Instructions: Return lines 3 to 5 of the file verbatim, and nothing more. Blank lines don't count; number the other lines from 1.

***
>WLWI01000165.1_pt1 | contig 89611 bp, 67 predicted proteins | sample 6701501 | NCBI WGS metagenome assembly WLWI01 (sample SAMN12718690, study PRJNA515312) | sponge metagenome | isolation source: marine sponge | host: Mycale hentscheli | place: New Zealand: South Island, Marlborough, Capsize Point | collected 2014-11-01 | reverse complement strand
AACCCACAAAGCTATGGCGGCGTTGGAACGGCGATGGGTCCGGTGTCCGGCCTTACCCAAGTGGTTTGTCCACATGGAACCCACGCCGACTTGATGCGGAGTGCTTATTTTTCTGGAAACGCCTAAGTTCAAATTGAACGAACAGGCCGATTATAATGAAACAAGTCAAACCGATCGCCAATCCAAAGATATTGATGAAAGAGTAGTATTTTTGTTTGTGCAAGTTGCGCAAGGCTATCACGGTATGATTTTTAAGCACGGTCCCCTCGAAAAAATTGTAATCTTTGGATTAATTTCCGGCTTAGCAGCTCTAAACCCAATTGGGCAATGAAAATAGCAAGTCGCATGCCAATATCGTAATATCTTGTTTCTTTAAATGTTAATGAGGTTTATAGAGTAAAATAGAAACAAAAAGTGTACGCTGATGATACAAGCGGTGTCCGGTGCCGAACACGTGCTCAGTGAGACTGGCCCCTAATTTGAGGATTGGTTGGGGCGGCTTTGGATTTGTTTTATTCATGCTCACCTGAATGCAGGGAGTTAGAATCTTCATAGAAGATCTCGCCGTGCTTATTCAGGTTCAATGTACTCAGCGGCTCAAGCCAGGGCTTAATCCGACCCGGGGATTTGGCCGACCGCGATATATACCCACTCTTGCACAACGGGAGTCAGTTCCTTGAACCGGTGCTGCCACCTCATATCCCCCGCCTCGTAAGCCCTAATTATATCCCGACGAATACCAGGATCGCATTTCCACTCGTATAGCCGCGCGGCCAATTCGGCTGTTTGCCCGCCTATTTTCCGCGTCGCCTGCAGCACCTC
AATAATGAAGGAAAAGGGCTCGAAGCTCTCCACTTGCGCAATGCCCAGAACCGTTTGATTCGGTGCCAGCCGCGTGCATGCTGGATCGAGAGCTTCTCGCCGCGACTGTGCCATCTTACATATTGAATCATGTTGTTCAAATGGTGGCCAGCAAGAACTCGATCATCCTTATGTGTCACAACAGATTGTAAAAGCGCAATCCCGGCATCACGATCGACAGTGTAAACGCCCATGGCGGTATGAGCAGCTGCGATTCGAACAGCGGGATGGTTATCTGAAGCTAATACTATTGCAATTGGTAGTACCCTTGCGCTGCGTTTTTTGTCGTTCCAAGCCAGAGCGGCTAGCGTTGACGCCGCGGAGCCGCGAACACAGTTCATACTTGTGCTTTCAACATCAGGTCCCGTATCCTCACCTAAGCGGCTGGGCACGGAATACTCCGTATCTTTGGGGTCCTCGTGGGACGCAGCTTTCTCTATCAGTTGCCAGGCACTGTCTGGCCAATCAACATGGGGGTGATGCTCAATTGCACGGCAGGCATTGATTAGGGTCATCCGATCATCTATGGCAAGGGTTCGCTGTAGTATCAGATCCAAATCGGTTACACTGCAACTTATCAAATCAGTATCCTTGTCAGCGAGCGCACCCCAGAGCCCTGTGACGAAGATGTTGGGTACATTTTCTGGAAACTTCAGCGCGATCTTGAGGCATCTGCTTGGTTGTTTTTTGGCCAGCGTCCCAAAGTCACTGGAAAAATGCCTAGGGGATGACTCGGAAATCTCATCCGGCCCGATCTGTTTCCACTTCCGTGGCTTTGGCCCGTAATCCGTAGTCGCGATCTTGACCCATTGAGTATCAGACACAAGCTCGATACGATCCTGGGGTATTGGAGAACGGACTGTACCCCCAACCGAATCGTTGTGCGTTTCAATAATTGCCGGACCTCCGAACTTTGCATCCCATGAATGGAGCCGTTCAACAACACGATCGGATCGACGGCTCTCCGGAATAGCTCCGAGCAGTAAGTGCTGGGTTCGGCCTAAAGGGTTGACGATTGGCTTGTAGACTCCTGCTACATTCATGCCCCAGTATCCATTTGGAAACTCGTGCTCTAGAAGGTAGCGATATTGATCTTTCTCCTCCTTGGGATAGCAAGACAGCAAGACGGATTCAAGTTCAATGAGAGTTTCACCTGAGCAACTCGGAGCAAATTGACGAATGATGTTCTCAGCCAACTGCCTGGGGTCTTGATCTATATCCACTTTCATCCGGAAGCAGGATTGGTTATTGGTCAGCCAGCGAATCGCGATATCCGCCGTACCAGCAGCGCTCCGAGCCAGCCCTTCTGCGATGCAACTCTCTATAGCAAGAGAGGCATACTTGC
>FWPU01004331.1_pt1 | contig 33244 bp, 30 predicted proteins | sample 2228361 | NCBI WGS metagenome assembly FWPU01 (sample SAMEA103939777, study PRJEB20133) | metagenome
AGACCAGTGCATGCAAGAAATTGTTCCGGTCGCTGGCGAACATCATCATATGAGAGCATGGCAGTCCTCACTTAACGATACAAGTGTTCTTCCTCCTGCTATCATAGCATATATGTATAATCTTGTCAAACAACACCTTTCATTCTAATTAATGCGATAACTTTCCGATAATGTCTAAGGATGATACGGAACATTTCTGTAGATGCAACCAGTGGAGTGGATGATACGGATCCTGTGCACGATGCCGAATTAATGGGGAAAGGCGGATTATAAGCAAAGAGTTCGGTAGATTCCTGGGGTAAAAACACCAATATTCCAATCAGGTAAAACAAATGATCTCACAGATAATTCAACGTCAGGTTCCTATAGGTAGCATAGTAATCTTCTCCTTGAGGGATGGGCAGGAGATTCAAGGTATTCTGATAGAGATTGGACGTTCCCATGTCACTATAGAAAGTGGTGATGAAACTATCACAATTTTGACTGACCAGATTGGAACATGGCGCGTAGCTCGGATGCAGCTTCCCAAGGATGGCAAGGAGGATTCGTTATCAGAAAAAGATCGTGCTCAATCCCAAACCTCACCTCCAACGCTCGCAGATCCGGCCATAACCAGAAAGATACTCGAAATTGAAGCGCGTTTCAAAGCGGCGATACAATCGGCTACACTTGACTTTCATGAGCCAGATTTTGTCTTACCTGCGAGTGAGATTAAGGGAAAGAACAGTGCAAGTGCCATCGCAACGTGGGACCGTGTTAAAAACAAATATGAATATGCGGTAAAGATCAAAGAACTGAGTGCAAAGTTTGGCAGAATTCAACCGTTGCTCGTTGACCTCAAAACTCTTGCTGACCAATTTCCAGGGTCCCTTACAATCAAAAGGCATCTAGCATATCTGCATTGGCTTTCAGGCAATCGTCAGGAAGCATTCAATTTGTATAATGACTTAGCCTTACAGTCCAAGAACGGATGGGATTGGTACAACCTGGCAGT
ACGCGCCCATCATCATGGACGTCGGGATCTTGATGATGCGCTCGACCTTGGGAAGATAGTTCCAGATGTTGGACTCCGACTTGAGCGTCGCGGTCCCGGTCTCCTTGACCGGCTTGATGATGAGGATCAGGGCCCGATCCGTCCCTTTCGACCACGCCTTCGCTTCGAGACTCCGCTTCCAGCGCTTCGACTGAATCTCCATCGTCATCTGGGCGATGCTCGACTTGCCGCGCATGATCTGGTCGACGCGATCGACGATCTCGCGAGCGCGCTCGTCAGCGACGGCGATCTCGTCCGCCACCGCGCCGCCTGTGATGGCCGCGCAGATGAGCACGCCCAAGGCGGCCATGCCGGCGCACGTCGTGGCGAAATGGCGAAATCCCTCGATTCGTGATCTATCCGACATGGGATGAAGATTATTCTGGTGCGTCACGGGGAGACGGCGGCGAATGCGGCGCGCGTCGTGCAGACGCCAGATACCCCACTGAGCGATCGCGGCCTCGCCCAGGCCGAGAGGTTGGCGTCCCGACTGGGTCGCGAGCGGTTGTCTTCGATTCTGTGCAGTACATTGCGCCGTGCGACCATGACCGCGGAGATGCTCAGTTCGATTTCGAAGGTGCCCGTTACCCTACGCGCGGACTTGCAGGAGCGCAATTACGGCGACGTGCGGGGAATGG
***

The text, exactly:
AATAATGAAGGAAAAGGGCTCGAAGCTCTCCACTTGCGCAATGCCCAGAACCGTTTGATTCGGTGCCAGCCGCGTGCATGCTGGATCGAGAGCTTCTCGCCGCGACTGTGCCATCTTACATATTGAATCATGTTGTTCAAATGGTGGCCAGCAAGAACTCGATCATCCTTATGTGTCACAACAGATTGTAAAAGCGCAATCCCGGCATCACGATCGACAGTGTAAACGCCCATGGCGGTATGAGCAGCTGCGATTCGAACAGCGGGATGGTTATCTGAAGCTAATACTATTGCAATTGGTAGTACCCTTGCGCTGCGTTTTTTGTCGTTCCAAGCCAGAGCGGCTAGCGTTGACGCCGCGGAGCCGCGAACACAGTTCATACTTGTGCTTTCAACATCAGGTCCCGTATCCTCACCTAAGCGGCTGGGCACGGAATACTCCGTATCTTTGGGGTCCTCGTGGGACGCAGCTTTCTCTATCAGTTGCCAGGCACTGTCTGGCCAATCAACATGGGGGTGATGCTCAATTGCACGGCAGGCATTGATTAGGGTCATCCGATCATCTATGGCAAGGGTTCGCTGTAGTATCAGATCCAAATCGGTTACACTGCAACTTATCAAATCAGTATCCTTGTCAGCGAGCGCACCCCAGAGCCCTGTGACGAAGATGTTGGGTACATTTTCTGGAAACTTCAGCGCGATCTTGAGGCATCTGCTTGGTTGTTTTTTGGCCAGCGTCCCAAAGTCACTGGAAAAATGCCTAGGGGATGACTCGGAAATCTCATCCGGCCCGATCTGTTTCCACTTCCGTGGCTTTGGCCCGTAATCCGTAGTCGCGATCTTGACCCATTGAGTATCAGACACAAGCTCGATACGATCCTGGGGTATTGGAGAACGGACTGTACCCCCAACCGAATCGTTGTGCGTTTCAATAATTGCCGGACCTCCGAACTTTGCATCCCATGAATGGAGCCGTTCAACAACACGATCGGATCGACGGCTCTCCGGAATAGCTCCGAGCAGTAAGTGCTGGGTTCGGCCTAAAGGGTTGACGATTGGCTTGTAGACTCCTGCTACATTCATGCCCCAGTATCCATTTGGAAACTCGTGCTCTAGAAGGTAGCGATATTGATCTTTCTCCTCCTTGGGATAGCAAGACAGCAAGACGGATTCAAGTTCAATGAGAGTTTCACCTGAGCAACTCGGAGCAAATTGACGAATGATGTTCTCAGCCAACTGCCTGGGGTCTTGATCTATATCCACTTTCATCCGGAAGCAGGATTGGTTATTGGTCAGCCAGCGAATCGCGATATCCGCCGTACCAGCAGCGCTCCGAGCCAGCCCTTCTGCGATGCAACTCTCTATAGCAAGAGAGGCATACTTGC
>FWPU01004331.1_pt1 | contig 33244 bp, 30 predicted proteins | sample 2228361 | NCBI WGS metagenome assembly FWPU01 (sample SAMEA103939777, study PRJEB20133) | metagenome
AGACCAGTGCATGCAAGAAATTGTTCCGGTCGCTGGCGAACATCATCATATGAGAGCATGGCAGTCCTCACTTAACGATACAAGTGTTCTTCCTCCTGCTATCATAGCATATATGTATAATCTTGTCAAACAACACCTTTCATTCTAATTAATGCGATAACTTTCCGATAATGTCTAAGGATGATACGGAACATTTCTGTAGATGCAACCAGTGGAGTGGATGATACGGATCCTGTGCACGATGCCGAATTAATGGGGAAAGGCGGATTATAAGCAAAGAGTTCGGTAGATTCCTGGGGTAAAAACACCAATATTCCAATCAGGTAAAACAAATGATCTCACAGATAATTCAACGTCAGGTTCCTATAGGTAGCATAGTAATCTTCTCCTTGAGGGATGGGCAGGAGATTCAAGGTATTCTGATAGAGATTGGACGTTCCCATGTCACTATAGAAAGTGGTGATGAAACTATCACAATTTTGACTGACCAGATTGGAACATGGCGCGTAGCTCGGATGCAGCTTCCCAAGGATGGCAAGGAGGATTCGTTATCAGAAAAAGATCGTGCTCAATCCCAAACCTCACCTCCAACGCTCGCAGATCCGGCCATAACCAGAAAGATACTCGAAATTGAAGCGCGTTTCAAAGCGGCGATACAATCGGCTACACTTGACTTTCATGAGCCAGATTTTGTCTTACCTGCGAGTGAGATTAAGGGAAAGAACAGTGCAAGTGCCATCGCAACGTGGGACCGTGTTAAAAACAAATATGAATATGCGGTAAAGATCAAAGAACTGAGTGCAAAGTTTGGCAGAATTCAACCGTTGCTCGTTGACCTCAAAACTCTTGCTGACCAATTTCCAGGGTCCCTTACAATCAAAAGGCATCTAGCATATCTGCATTGGCTTTCAGGCAATCGTCAGGAAGCATTCAATTTGTATAATGACTTAGCCTTACAGTCCAAGAACGGATGGGATTGGTACAACCTGGCAGT